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Hollywood ponders ballot choices

Democrats in the industry watch for signs of who may emerge as the party's candidate for president. Choice fundraisers await once the campaign coalesces.

October 20, 2006|Tina Daunt | Times Staff Writer

The news that former Virginia Gov. Mark Warner had ruled out a presidential run in 2008 hit Hollywood at cyberspeed.

Within minutes of the announcement last Thursday, e-mail messages were popping up on music executive Nicole Avant's computer screen.

"People are upset," she told colleague and fellow politico Herb Trawick later that evening at a gathering for economist Jeffrey Sachs at the home of News Corp. President and Chief Operating Officer Peter Chernin.

It's no secret that members of the entertainment industry worry that the polarizing Sen. Hillary Rodham Clinton (D-N.Y.) would ultimately lose to a Republican if she ran in a presidential election. Two years out, they have been busy scouting for other Democratic candidates.

Warner seemed like a good choice to some, until he pulled the plug. (An entertainment industry fundraiser for Warner and his political action committee, Forward Together, was abruptly canceled this week in the wake of his announcement. It was scheduled to be hosted by entertainment lawyer Skip Brittenham and his wife, actress Heather Thomas.)

With Warner out of the race, Trawick asked: "Who else is on the bench?"

It didn't take long to find out the answer.

On Wednesday, U.S. Sen. Evan Bayh of Indiana was in town. And Avant and Trawick were on his list of people to call on.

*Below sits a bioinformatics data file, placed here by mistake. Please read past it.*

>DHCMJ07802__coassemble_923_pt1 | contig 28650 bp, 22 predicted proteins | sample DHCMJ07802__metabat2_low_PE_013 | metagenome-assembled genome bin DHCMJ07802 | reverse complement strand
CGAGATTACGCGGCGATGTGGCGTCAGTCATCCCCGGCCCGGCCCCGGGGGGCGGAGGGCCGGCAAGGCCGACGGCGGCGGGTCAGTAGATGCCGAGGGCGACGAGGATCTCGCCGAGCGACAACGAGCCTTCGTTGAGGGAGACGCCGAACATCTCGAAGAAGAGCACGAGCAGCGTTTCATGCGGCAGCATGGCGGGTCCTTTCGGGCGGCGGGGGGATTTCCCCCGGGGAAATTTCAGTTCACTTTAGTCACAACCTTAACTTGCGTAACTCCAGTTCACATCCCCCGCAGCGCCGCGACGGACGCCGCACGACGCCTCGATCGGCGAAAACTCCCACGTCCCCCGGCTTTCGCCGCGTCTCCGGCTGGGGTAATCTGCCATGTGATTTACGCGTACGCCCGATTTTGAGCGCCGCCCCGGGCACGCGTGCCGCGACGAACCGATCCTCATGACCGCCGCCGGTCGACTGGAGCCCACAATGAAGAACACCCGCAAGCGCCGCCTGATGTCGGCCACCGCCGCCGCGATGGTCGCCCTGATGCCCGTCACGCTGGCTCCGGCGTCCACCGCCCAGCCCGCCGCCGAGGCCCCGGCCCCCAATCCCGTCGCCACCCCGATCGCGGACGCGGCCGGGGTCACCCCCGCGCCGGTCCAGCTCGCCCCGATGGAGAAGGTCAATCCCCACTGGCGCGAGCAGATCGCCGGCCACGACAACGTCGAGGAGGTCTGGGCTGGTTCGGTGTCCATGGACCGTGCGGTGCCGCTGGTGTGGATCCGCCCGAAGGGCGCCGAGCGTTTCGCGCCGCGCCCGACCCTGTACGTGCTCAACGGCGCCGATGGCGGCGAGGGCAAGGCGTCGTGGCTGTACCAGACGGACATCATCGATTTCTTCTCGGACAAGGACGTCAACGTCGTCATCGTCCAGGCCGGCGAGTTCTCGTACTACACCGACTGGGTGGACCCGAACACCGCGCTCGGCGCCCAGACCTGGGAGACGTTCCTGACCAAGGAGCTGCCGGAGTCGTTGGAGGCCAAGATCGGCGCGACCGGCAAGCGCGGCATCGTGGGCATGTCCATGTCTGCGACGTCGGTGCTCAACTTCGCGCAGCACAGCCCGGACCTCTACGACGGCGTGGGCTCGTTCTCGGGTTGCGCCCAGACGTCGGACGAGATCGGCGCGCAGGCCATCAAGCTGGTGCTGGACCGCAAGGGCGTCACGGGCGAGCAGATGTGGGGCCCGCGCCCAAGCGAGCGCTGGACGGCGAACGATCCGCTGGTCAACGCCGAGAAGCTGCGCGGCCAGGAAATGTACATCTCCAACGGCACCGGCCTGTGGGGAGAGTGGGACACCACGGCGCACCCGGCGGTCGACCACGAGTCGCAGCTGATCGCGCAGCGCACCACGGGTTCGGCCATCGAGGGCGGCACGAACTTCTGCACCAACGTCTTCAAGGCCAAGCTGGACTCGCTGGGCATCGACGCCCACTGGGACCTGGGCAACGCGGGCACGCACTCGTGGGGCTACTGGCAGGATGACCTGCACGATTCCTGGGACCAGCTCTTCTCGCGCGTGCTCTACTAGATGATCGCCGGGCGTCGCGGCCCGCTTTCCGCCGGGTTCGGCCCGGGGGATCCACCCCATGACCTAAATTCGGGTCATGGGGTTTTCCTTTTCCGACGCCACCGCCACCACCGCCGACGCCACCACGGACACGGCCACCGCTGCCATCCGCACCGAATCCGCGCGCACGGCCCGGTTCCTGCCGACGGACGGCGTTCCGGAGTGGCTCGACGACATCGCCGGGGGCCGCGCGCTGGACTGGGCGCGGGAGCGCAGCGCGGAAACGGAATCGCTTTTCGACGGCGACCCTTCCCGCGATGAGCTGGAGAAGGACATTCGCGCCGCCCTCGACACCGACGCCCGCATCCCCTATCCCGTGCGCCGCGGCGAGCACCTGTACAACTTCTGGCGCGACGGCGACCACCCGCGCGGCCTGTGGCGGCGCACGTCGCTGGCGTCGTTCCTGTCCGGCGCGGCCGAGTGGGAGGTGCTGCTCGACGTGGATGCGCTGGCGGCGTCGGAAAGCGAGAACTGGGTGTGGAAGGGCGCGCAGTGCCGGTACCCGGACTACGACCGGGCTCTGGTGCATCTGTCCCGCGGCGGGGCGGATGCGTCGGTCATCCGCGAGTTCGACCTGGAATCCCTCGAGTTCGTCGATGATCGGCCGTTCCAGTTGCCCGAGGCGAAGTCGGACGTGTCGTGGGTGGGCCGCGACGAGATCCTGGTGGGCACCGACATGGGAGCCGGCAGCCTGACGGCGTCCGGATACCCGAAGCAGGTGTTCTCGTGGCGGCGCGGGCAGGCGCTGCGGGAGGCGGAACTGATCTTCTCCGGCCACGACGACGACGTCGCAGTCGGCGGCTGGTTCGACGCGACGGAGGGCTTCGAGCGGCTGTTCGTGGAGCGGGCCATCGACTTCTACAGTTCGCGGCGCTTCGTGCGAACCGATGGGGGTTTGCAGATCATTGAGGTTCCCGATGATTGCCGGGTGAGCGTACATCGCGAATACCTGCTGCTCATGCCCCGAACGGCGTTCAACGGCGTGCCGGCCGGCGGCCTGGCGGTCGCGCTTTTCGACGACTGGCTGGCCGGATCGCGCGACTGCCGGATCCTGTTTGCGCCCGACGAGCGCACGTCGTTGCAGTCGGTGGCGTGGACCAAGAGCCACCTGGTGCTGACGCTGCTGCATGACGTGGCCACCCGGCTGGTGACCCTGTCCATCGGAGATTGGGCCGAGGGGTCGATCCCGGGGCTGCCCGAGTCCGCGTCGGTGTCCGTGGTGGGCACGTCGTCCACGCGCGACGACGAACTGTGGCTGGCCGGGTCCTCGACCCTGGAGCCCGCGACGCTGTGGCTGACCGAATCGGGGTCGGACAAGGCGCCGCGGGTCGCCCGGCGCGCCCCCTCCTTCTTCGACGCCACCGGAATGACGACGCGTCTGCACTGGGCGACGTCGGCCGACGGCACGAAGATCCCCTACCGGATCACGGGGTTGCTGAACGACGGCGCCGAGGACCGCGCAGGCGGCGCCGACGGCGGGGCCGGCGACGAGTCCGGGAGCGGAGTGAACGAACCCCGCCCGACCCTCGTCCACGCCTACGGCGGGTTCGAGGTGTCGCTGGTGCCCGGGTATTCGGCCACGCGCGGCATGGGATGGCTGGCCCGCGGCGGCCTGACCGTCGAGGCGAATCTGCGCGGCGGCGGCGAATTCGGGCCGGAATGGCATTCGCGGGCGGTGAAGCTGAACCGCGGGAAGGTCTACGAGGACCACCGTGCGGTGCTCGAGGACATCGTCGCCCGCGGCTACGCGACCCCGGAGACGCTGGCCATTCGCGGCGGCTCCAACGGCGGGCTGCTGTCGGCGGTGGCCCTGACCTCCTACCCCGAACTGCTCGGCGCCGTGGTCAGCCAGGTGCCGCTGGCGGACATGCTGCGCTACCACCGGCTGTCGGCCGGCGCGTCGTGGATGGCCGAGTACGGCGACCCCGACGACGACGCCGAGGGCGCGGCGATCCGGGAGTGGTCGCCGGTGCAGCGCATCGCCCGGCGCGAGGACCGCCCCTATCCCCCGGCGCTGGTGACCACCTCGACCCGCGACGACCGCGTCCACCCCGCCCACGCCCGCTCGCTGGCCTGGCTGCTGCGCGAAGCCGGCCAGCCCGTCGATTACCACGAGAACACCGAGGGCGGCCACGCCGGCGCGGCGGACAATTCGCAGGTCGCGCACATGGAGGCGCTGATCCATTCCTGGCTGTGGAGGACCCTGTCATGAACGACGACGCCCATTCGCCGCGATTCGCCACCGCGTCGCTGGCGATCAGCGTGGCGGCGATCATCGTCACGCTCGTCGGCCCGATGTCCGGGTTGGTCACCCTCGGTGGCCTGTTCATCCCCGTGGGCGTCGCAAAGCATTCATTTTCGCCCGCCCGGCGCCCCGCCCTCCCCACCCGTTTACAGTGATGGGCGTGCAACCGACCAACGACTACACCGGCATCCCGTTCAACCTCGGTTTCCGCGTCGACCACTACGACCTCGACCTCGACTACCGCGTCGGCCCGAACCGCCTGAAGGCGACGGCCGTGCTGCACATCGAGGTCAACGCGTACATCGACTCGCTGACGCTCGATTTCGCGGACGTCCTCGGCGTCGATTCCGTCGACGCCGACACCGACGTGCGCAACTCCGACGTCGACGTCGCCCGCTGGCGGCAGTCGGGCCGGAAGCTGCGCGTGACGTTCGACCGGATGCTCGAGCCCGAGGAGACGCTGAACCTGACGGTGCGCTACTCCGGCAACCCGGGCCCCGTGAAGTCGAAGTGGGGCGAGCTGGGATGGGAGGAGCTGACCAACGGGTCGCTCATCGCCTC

What to discuss? Some like it hot

Who knew that Republican political strategist Mary Matalin listens to Green Day on her iPod?

Or that Jon Bon Jovi is a political junkie (he's performed at several events for former Vice President Al Gore over the years).

Welcome to the American stew, where celebrity, government, pop culture and public policy mix.

This week, a group of Washington hipsters (political insiders from both parties) launched a website -- called -- to serve as a virtual town hall. It's a place where the online community can engage in discussions about the hot topics of the day with some of the country's most influential people. All issues are on the table: healthcare reform, political corruption, immigration and, yes, pop culture.

Former President Bill Clinton, Sen. Hillary Clinton and Massachusetts Gov. Mitt Romney are set to join in discussions in the coming weeks, as are former U.S. Atty. Gen. John Ashcroft, Democratic Party Chairman Howard Dean, Sen. John McCain, Matalin and Bon Jovi.

The online talks will also include input from a variety of others, such as cyclist Lance Armstrong, "American Idol" judge Randy Jackson and Applebee's Chief Executive Lloyd L. Hill.

"People are hungry for an opportunity to voice their opinions on a wide range of issues in a community of people who influence others," Hill said. "A website that puts those influencers on an even playing field could have enormous impact." founders include Matthew Dowd, chief strategist in President Bush's 2004 reelection campaign; Mark McKinnon, media advisor for Bush's presidential campaigns; Allie Savarino, an Internet advertising consultant; and three partners in a Democratic consulting firm: Joe Lockhart, former Clinton White House press secretary who became a senior aide to Sen. John F. Kerry's presidential campaign in 2004, and Carter Eskew and Michael Feldman, advisors to Gore.

Ron Fournier, the former chief political reporter for the Associated Press, will serve as the website's editor.

Late-night musings from Mr. Leno

Mark Foley. North Korea. The Democrats fighting to win the House and Senate. Jay Leno decided it was time to go nuclear.

A monologue sampling:

"What a crazy week this has been. I don't know who Americans should be more afraid of being attacked by -- terrorists from the Middle East, a dictator from North Korea or a congressman from South Florida."

And ... "It's interesting. The president's approval rating is at an all-time low, North Korea's setting off bombs, Iraq is a mess, the Foley scandal keeps getting worse. Even the Democrats might not be able to blow this election."

The column explores the intersection of celebrity and politics. Tips and comments can be e-mailed to

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